Photographing Live Shows…


As someone who’s been photographing live musical acts from up-and-coming artists in and around L.A. for quite some time now, I usually haven’t had trouble bringing my high-end digital camera into smaller venues, which have included the Hotel Cafe, The Fold (Tangiers, El Cid), The Derby, The Echo, The Silverlake Lounge, Spaceland, and Temple Bar.

At other venues like the Troubadour and Key Club, security will stop you but if the artist is cool with photography, then it’s okay.

But there are non-camera-friendly venues like Largo and The Roxy. The only reason I was able to get my gear in last night to shoot Kate Earl was because I ran it through her management ahead of time. Even then, after checking in with security at the front door, I still went in and talked with the head security guy inside so I wouldn’t get hassled during the show.

Did you know that The Roxy has a policy where they charge videotapers a fee of $100.00 for a VHS videocamera and a whopping $500.00 for a higher-end (i.e. Mini-DV) videocamera?

8 thoughts on “Photographing Live Shows…”

  1. Oh yeah…the Roxy…they suck about that. I remember when they first got their new manager and implemented this policy. I was working for a record label at the time and we rented out the upstairs for an aftershow party for some artist and hired a photographer to take photos of folks with the artist. The club manager tried to put the kabosh on it saying that they had a no camera policy and i had to whip out my most annoying, persuasive powers to get him to turn a blind eye to it. Seriously…I had to follow him around arguing for about 45 minutes until i think i annoyed him so much he just steered clear of the afterparty.

  2. I’ve never had any trouble at Largo. Granted, I don’t have a large, high-end digital SLR, but I’ve never been secretive about what I was doing. I’ve seen lots of others shooting photos, too. Even taping some shows (Glen Phillips, mostly) with high-end digital equipment with microphones on tri-pods on the table. I know they do frown on flash photography, though. They hassle you?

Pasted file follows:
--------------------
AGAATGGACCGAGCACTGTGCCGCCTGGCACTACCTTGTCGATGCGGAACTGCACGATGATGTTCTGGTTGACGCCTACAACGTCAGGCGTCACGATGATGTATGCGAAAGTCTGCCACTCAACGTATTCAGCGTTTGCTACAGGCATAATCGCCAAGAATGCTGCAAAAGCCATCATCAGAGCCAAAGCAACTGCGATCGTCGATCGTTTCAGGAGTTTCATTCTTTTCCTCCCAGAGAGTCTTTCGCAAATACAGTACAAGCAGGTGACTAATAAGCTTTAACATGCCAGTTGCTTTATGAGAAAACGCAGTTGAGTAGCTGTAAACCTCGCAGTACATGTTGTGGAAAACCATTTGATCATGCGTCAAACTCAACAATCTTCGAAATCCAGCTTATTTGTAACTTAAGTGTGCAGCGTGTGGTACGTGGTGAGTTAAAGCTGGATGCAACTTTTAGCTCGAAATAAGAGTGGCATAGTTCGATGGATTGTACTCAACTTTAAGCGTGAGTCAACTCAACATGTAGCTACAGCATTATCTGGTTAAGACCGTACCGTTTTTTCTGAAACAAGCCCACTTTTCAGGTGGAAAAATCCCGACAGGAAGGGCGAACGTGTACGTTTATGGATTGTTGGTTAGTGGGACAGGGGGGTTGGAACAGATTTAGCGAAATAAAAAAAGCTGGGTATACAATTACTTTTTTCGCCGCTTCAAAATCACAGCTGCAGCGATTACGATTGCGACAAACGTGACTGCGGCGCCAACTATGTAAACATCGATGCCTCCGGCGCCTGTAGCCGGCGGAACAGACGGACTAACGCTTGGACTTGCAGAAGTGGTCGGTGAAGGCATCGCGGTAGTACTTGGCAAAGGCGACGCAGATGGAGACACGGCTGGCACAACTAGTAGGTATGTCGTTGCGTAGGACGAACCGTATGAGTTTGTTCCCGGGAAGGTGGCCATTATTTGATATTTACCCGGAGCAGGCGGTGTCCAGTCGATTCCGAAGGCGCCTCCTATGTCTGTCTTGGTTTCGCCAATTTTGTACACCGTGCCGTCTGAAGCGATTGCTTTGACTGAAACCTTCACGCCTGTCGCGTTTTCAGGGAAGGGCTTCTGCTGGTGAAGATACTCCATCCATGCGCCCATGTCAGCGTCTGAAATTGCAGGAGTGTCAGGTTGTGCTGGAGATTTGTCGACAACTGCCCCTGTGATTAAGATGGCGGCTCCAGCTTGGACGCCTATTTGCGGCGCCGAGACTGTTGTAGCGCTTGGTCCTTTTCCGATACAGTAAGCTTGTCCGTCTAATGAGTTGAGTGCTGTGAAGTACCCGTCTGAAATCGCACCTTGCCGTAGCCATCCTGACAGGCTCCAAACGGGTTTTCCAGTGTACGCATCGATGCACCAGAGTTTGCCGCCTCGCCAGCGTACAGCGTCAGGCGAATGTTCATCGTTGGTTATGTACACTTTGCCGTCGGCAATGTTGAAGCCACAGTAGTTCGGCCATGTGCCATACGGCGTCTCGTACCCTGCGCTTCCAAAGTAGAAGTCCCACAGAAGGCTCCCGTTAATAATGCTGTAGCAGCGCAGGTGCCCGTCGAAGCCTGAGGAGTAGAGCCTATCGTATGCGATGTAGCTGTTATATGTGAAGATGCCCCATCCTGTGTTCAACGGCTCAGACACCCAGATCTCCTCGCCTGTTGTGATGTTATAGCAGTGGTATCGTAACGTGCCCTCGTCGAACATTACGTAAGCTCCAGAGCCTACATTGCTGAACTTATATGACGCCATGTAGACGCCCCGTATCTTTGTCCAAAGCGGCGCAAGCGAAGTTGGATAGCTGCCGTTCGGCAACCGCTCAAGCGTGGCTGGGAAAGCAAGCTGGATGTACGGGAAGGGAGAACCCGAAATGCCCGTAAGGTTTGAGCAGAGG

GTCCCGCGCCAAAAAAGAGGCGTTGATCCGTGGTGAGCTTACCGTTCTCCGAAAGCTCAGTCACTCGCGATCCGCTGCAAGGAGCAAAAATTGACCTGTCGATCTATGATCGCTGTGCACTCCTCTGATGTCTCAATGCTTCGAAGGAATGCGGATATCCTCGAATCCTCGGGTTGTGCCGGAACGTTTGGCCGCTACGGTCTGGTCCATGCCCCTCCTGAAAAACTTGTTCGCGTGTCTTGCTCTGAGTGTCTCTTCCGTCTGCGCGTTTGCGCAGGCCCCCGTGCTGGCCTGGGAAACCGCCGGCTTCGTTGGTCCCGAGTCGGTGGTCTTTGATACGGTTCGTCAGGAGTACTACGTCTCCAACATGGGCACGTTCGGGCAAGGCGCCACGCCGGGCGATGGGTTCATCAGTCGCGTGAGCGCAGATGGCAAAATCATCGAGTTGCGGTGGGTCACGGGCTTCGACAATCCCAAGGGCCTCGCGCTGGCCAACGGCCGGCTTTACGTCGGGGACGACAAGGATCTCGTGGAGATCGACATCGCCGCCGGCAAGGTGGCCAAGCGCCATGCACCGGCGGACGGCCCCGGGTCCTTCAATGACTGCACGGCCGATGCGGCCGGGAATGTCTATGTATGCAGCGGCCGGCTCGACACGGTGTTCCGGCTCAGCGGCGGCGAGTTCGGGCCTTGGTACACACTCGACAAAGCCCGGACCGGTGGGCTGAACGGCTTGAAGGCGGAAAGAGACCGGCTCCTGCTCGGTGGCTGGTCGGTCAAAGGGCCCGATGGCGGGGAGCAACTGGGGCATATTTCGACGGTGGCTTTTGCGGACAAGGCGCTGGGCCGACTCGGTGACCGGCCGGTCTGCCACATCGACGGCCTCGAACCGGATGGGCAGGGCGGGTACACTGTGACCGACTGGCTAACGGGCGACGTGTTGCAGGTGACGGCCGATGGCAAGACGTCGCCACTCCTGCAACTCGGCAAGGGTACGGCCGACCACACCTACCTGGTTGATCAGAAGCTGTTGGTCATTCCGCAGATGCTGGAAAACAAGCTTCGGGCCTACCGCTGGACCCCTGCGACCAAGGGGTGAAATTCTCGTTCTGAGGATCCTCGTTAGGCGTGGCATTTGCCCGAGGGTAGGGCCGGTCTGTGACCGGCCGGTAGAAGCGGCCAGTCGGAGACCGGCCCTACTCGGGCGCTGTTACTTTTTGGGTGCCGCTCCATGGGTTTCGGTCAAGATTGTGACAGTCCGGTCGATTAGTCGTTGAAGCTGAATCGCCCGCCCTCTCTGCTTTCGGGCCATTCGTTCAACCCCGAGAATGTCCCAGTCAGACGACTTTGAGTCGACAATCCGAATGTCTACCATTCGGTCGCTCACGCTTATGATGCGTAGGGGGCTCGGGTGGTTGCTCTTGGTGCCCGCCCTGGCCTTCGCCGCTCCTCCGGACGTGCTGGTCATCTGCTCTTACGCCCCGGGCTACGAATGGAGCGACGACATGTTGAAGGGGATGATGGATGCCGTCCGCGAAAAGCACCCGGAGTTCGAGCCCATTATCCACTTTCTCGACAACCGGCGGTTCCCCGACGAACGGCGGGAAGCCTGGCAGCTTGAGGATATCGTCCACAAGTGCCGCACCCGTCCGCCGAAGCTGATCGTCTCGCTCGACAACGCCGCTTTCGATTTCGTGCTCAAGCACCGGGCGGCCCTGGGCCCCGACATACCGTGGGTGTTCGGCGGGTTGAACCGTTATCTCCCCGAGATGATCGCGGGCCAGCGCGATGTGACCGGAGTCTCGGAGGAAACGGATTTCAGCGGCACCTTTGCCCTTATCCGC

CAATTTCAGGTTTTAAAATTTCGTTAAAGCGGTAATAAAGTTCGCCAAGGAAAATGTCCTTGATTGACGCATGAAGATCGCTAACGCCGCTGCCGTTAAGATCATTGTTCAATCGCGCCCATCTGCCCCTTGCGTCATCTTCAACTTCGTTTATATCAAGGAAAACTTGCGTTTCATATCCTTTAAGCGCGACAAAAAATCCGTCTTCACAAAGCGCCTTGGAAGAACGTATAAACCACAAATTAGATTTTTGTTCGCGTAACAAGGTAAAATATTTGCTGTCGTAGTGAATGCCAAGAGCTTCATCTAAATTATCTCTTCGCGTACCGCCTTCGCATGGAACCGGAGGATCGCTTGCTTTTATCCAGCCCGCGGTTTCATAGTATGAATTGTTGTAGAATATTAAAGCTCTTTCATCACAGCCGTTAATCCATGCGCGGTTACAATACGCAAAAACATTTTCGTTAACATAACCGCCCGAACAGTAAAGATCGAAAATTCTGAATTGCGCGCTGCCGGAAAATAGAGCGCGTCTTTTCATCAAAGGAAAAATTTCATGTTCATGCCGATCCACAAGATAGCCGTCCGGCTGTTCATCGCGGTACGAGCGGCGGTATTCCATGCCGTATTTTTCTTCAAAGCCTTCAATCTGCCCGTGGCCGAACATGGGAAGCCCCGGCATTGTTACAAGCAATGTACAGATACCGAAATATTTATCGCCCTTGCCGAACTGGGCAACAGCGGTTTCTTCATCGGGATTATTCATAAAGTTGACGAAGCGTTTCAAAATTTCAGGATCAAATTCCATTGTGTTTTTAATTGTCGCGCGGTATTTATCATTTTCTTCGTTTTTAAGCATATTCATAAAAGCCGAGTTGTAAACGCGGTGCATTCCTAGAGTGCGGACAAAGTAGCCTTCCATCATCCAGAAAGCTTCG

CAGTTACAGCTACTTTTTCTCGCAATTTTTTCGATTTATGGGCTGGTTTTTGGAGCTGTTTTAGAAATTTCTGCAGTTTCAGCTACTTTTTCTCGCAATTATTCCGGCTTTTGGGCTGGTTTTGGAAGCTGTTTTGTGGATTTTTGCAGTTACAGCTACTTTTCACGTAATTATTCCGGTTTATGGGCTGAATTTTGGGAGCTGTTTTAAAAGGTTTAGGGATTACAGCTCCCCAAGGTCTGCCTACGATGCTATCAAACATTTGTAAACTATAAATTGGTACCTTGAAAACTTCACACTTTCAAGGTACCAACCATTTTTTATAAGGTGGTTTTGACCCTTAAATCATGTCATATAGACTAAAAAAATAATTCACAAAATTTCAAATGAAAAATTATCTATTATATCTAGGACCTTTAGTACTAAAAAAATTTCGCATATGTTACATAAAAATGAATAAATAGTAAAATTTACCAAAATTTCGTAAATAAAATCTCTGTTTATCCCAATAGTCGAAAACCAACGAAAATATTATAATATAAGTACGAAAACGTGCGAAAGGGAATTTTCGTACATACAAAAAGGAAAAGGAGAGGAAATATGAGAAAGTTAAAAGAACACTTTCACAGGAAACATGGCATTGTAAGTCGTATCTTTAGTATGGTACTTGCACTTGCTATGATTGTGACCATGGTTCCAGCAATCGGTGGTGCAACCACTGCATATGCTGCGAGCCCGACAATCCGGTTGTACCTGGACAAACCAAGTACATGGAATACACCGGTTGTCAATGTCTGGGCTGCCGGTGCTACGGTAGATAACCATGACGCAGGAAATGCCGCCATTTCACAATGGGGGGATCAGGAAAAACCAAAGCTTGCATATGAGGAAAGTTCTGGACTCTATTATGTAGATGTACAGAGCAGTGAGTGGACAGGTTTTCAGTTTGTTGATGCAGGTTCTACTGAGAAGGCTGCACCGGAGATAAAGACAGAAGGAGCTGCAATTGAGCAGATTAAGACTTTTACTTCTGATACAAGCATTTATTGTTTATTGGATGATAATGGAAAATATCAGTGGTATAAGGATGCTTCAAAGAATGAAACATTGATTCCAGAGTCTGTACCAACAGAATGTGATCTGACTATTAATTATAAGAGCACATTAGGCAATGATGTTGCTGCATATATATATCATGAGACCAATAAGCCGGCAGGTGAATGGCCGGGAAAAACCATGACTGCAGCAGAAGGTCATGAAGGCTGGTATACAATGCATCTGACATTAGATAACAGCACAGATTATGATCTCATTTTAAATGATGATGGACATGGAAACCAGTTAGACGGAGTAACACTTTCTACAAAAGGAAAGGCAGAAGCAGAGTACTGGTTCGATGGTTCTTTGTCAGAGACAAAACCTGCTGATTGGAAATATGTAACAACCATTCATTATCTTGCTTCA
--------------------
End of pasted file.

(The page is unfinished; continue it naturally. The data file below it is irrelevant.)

3. House of Blues can be fairly draconian…even if you have a pass from the band, HOB makes you sign a form saying you can’t use the photos for ANYTHING other than historical documentation. By far, the most friendly venue, if you’ve got a pass, has been the Knitting Factory. I’ve shot a decent number of shows there and they’ve always treated me well, never had to sign my life away or anything like that.

  4. Burns!: At Largo, there used to be a sign on the podium, that the host stood behind, that said something to the effect of no photography. That being said, I haven’t had trouble shooting there after the first time I showed up with my gear, told them that the artist in question was cool about photography, and assured them that I don’t use flash. I got the impression that they weren’t happy with a lot of the photos that had seen, but they were cool with the ones that I had shot there, and I became a regular customer there so they were comfortable with how I operated there (plus I made sure to tip the waitress heavily). Maybe their policy has since changed, but that’s what it was in the latter half of 2004.

  5. Haha the Roxy sucks, its one of those places that you’d thought had gone down when the whole pay to play scene in LA disintigrated back in the 90s’ but alas there it still is! Majority of the hollywood establishments on the strip have lame ass policies regarding taping/filming but then again I don’t usually see bands play in those kinda of places so I don’t care.

    But really why do you need pics of performers? My friend always lugs around a camera to takes pics but i have never seen them, ever! And do really think you are going to sit down one day, click through your pics on your harddrive, and reminice about that time that dude with B.O. blocked out your stage view with his stinky white boy fro?

  6. I usually talk to the door about it, and my absolute reason is always that my camera was far to expensive to hit someone with it. That’s as far as they are concerned. Otherwise clubs in Berlin are pretty liberal and allow everything.

  7. “But really why do you need pics of performers? My friend always lugs around a camera to takes pics but i have never seen them, ever!”

    Marquischacha, Koga spams my inbox with all the photos he takes. :D

    J/K He doesn’t spam me. He sends all of them in one email, so that email takes 30 minutes to open.

    Har har, keep ’em coming, Koga.

  8. MarquisChaCha: Shooting live events initially became a hobby, but has now turned into a regular gig. I have a blast shooting up-and-coming artists, and the great thing about them is that they’re usually quite receptive and enthusiastic about it. I’ve also discovered that it’s a great way for me to build up my portfolio. As for what I do with the photos afterwards, I usually post them to my blog, and I’ve even gotten some paid gigs as a result of my efforts.

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